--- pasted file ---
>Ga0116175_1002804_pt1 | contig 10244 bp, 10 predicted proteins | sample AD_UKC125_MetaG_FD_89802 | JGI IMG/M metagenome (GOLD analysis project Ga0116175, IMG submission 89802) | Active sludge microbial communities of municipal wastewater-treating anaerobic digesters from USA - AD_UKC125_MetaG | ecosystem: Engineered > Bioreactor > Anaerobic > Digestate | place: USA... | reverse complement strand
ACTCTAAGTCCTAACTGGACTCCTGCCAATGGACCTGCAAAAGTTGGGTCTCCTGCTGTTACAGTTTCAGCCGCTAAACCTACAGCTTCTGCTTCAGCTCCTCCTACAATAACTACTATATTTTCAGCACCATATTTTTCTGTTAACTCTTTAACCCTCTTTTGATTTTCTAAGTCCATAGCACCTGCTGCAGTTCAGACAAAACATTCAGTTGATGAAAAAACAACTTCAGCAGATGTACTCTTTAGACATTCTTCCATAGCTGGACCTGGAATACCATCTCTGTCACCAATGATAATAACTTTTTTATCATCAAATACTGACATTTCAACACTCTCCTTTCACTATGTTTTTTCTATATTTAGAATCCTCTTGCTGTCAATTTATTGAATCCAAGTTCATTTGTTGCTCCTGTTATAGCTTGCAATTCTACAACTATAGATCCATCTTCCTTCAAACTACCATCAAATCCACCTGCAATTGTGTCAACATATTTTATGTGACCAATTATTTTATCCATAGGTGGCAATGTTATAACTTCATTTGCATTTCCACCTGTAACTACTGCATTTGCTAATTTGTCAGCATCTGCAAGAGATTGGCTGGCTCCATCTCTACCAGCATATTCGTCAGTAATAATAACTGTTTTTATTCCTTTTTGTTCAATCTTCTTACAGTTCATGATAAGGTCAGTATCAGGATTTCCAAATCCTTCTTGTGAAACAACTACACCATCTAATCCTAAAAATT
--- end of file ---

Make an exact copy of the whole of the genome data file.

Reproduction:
>Ga0116175_1002804_pt1 | contig 10244 bp, 10 predicted proteins | sample AD_UKC125_MetaG_FD_89802 | JGI IMG/M metagenome (GOLD analysis project Ga0116175, IMG submission 89802) | Active sludge microbial communities of municipal wastewater-treating anaerobic digesters from USA - AD_UKC125_MetaG | ecosystem: Engineered > Bioreactor > Anaerobic > Digestate | place: USA... | reverse complement strand
ACTCTAAGTCCTAACTGGACTCCTGCCAATGGACCTGCAAAAGTTGGGTCTCCTGCTGTTACAGTTTCAGCCGCTAAACCTACAGCTTCTGCTTCAGCTCCTCCTACAATAACTACTATATTTTCAGCACCATATTTTTCTGTTAACTCTTTAACCCTCTTTTGATTTTCTAAGTCCATAGCACCTGCTGCAGTTCAGACAAAACATTCAGTTGATGAAAAAACAACTTCAGCAGATGTACTCTTTAGACATTCTTCCATAGCTGGACCTGGAATACCATCTCTGTCACCAATGATAATAACTTTTTTATCATCAAATACTGACATTTCAACACTCTCCTTTCACTATGTTTTTTCTATATTTAGAATCCTCTTGCTGTCAATTTATTGAATCCAAGTTCATTTGTTGCTCCTGTTATAGCTTGCAATTCTACAACTATAGATCCATCTTCCTTCAAACTACCATCAAATCCACCTGCAATTGTGTCAACATATTTTATGTGACCAATTATTTTATCCATAGGTGGCAATGTTATAACTTCATTTGCATTTCCACCTGTAACTACTGCATTTGCTAATTTGTCAGCATCTGCAAGAGATTGGCTGGCTCCATCTCTACCAGCATATTCGTCAGTAATAATAACTGTTTTTATTCCTTTTTGTTCAATCTTCTTACAGTTCATGATAAGGTCAGTATCAGGATTTCCAAATCCTTCTTGTGAAACAACTACACCATCTAATCCTAAAAATT